Preparing the education section of her The College, The Market, and the Court: or Woman's Relation to Education, Labor and Law (1868) the Boston feminist writer and Unitarian preacher Caroline Wells Healy Dall closely studied Oberlin, Antioch and Vassar, which she visited in October 1866. "It was pleasant," she reported, "to see four hundred young women of the highest health, the best breeding, of good social standing, and abundant means, blossoming like so many tulips at Vassar,—we must add, also, of good ability, and more than average education; for only good scholars could pass the rigid examination required of those who enter. It was plasant to see that between between the ages of seventeen and twenty-two, when society offers its greatest allurements, four hundred wealthy girls could be found, ready to devote themselves in seclusion...to higher things."

Impressed by Vassar's Main Building and by the reputation and qualities of the three principle women on the original faculty—Maria Mitchell, Alida Avery and Elizabeth Powell—and of the lady principal, Hannah Lyman, Dall also noted, "besides these women, Vassar employs twenty others, in whom, it would be hard to find a fault." Dall's assesment of the founder, with whom she spoke at length, was equally high:

"Could you see him meet the scholars in the grounds, you would think them all his children. I had interviews with the president, trustees, and the teachers; but was most attracted to this noble old man. Matthew Vassar's "last gift to the college," she observed, was the exceptionally complete Mineralogical and Geological Cabinet, over 4000 specimins purchased from the eminent collector Henry Augustua Ward and installed by Ward next the the Art Gallery in the top floor of the Main Building— a "magnificent cabinet of stones and rocks."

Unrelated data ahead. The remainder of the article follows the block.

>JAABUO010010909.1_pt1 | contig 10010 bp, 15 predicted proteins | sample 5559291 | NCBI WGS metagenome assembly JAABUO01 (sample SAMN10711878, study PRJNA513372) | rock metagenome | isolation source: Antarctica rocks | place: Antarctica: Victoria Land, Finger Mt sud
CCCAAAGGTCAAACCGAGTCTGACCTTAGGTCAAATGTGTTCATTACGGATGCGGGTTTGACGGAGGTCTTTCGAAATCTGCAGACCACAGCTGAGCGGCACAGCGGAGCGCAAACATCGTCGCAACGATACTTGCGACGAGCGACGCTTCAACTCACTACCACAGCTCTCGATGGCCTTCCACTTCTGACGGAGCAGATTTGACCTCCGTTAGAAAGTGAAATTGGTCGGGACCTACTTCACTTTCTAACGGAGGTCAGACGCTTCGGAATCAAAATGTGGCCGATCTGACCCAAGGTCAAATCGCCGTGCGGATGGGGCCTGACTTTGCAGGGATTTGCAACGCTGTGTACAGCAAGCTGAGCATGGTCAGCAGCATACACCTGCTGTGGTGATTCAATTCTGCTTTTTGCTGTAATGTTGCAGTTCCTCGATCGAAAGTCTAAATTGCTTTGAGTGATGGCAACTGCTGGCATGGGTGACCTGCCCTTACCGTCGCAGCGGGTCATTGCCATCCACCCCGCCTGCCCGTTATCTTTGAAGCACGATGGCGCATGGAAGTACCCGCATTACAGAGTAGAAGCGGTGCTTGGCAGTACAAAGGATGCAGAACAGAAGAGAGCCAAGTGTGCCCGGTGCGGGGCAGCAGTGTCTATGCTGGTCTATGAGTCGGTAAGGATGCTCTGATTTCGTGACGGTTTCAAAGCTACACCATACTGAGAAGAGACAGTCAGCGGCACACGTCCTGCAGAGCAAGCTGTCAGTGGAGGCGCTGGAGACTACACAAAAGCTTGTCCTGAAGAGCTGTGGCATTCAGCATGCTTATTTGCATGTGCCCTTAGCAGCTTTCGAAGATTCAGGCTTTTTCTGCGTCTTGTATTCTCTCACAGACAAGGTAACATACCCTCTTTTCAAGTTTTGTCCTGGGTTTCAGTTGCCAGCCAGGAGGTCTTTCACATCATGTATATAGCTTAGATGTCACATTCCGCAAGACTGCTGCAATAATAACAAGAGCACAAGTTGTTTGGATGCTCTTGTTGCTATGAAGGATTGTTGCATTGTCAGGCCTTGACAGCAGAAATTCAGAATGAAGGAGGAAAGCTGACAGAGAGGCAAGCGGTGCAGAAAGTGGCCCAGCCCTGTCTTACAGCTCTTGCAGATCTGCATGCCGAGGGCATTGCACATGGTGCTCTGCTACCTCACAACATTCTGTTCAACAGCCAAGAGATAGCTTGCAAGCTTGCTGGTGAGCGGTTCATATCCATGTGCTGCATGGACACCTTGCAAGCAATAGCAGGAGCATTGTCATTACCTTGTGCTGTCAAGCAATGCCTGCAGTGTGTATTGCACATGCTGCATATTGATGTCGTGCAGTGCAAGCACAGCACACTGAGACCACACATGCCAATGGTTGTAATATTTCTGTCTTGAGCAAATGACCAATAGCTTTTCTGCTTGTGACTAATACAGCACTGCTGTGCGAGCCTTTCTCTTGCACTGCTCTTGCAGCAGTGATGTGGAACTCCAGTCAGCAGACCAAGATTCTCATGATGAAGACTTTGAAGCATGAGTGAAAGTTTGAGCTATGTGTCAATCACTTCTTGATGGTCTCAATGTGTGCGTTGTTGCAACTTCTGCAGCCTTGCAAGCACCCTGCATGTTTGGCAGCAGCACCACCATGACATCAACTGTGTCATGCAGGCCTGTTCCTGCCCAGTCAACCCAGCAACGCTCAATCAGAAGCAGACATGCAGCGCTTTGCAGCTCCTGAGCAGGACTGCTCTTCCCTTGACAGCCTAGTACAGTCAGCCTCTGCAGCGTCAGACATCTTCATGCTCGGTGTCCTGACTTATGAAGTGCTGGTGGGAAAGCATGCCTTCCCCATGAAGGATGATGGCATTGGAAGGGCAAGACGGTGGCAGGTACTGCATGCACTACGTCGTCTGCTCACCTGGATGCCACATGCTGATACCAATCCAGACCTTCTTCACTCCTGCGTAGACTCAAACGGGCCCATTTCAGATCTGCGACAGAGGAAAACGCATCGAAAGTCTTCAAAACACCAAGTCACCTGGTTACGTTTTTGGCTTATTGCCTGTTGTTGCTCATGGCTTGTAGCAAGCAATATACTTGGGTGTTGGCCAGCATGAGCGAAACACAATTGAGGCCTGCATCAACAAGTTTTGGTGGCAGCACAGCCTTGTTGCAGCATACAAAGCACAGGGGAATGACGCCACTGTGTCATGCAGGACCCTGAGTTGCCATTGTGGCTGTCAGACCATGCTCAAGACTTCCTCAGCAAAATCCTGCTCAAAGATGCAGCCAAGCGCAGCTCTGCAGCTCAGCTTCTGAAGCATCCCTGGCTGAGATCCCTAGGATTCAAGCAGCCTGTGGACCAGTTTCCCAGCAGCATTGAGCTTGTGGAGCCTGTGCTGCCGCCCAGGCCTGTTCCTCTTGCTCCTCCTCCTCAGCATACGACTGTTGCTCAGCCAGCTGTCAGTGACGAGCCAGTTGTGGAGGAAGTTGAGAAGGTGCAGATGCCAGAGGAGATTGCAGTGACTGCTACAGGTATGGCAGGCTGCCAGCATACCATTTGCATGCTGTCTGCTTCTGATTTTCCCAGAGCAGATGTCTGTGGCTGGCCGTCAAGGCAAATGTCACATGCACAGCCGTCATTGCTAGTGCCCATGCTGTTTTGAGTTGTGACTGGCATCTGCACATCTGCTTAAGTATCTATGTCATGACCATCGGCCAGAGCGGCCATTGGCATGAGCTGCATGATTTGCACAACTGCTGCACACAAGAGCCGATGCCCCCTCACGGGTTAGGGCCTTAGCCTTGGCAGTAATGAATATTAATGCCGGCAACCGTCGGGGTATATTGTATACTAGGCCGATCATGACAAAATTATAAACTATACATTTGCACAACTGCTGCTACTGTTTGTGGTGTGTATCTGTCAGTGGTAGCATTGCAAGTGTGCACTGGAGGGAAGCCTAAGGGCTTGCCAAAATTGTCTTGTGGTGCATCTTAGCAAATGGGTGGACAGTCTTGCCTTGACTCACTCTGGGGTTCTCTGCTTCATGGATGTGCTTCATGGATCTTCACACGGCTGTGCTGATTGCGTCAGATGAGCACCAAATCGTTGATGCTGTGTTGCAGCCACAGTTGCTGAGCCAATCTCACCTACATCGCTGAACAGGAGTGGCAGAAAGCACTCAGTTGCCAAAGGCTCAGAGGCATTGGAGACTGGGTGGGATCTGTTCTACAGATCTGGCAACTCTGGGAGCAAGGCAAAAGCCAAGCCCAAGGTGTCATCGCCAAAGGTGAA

"He told me," she said, "that he meant to go on endowing the college until he died. 'Then,' he said, 'I shall leave nothing for the executors to quarrel about: money will be safe in brick and stone.'" In this particular, Dall's prediction was only partly correct.  Matthew Vassar died at a meeting of the trustees on June 23, 1868. There ensued no quarelling among the executors, bu in his will he forgave a $75,000 loan he had provided to complete the college buildings and bequeathed $50,000 for a lecture fund, $50,000 for an auxiliary fund to aid students of superior promise $50,000 for a library, art and cabinet fund and the residue of his estate, amounting to about $125,000, for a repair fund.      Caroline Wells Healy Dall, The College, The Market, and the Court: or Woman’s Relation to Education, Labor, and Law